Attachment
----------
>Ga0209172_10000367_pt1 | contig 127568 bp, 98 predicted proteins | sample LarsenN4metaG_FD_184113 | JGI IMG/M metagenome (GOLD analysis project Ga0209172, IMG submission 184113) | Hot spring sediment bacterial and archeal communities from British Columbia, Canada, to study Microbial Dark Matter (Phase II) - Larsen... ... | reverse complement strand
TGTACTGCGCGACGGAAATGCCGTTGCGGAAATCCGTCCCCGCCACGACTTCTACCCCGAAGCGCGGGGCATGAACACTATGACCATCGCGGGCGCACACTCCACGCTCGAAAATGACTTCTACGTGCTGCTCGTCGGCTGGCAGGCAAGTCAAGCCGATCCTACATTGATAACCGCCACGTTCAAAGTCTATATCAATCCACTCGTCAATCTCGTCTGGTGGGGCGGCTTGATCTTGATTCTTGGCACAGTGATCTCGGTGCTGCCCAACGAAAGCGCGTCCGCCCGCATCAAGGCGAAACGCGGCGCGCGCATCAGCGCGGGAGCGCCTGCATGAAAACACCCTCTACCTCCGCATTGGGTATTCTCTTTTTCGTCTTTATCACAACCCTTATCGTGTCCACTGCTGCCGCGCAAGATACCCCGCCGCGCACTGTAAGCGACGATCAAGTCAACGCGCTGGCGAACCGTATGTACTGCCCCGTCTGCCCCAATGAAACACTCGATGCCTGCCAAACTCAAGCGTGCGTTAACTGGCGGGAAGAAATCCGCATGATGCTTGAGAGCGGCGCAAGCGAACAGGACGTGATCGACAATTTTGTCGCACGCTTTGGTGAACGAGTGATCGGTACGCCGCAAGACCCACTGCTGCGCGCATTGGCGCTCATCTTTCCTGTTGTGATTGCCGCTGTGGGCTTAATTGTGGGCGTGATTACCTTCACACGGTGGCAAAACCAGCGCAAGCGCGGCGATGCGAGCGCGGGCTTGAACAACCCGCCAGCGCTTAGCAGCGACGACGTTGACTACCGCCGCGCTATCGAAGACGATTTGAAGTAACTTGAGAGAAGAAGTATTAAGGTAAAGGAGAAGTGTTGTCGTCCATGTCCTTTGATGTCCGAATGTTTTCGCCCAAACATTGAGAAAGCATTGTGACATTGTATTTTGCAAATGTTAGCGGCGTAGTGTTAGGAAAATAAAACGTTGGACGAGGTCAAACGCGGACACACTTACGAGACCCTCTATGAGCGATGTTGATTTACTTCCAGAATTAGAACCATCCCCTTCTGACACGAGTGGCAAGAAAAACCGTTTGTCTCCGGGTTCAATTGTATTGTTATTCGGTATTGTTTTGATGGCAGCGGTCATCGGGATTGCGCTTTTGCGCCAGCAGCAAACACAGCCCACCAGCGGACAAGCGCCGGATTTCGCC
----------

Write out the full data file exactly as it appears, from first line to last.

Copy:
>Ga0209172_10000367_pt1 | contig 127568 bp, 98 predicted proteins | sample LarsenN4metaG_FD_184113 | JGI IMG/M metagenome (GOLD analysis project Ga0209172, IMG submission 184113) | Hot spring sediment bacterial and archeal communities from British Columbia, Canada, to study Microbial Dark Matter (Phase II) - Larsen... ... | reverse complement strand
TGTACTGCGCGACGGAAATGCCGTTGCGGAAATCCGTCCCCGCCACGACTTCTACCCCGAAGCGCGGGGCATGAACACTATGACCATCGCGGGCGCACACTCCACGCTCGAAAATGACTTCTACGTGCTGCTCGTCGGCTGGCAGGCAAGTCAAGCCGATCCTACATTGATAACCGCCACGTTCAAAGTCTATATCAATCCACTCGTCAATCTCGTCTGGTGGGGCGGCTTGATCTTGATTCTTGGCACAGTGATCTCGGTGCTGCCCAACGAAAGCGCGTCCGCCCGCATCAAGGCGAAACGCGGCGCGCGCATCAGCGCGGGAGCGCCTGCATGAAAACACCCTCTACCTCCGCATTGGGTATTCTCTTTTTCGTCTTTATCACAACCCTTATCGTGTCCACTGCTGCCGCGCAAGATACCCCGCCGCGCACTGTAAGCGACGATCAAGTCAACGCGCTGGCGAACCGTATGTACTGCCCCGTCTGCCCCAATGAAACACTCGATGCCTGCCAAACTCAAGCGTGCGTTAACTGGCGGGAAGAAATCCGCATGATGCTTGAGAGCGGCGCAAGCGAACAGGACGTGATCGACAATTTTGTCGCACGCTTTGGTGAACGAGTGATCGGTACGCCGCAAGACCCACTGCTGCGCGCATTGGCGCTCATCTTTCCTGTTGTGATTGCCGCTGTGGGCTTAATTGTGGGCGTGATTACCTTCACACGGTGGCAAAACCAGCGCAAGCGCGGCGATGCGAGCGCGGGCTTGAACAACCCGCCAGCGCTTAGCAGCGACGACGTTGACTACCGCCGCGCTATCGAAGACGATTTGAAGTAACTTGAGAGAAGAAGTATTAAGGTAAAGGAGAAGTGTTGTCGTCCATGTCCTTTGATGTCCGAATGTTTTCGCCCAAACATTGAGAAAGCATTGTGACATTGTATTTTGCAAATGTTAGCGGCGTAGTGTTAGGAAAATAAAACGTTGGACGAGGTCAAACGCGGACACACTTACGAGACCCTCTATGAGCGATGTTGATTTACTTCCAGAATTAGAACCATCCCCTTCTGACACGAGTGGCAAGAAAAACCGTTTGTCTCCGGGTTCAATTGTATTGTTATTCGGTATTGTTTTGATGGCAGCGGTCATCGGGATTGCGCTTTTGCGCCAGCAGCAAACACAGCCCACCAGCGGACAAGCGCCGGATTTCGCC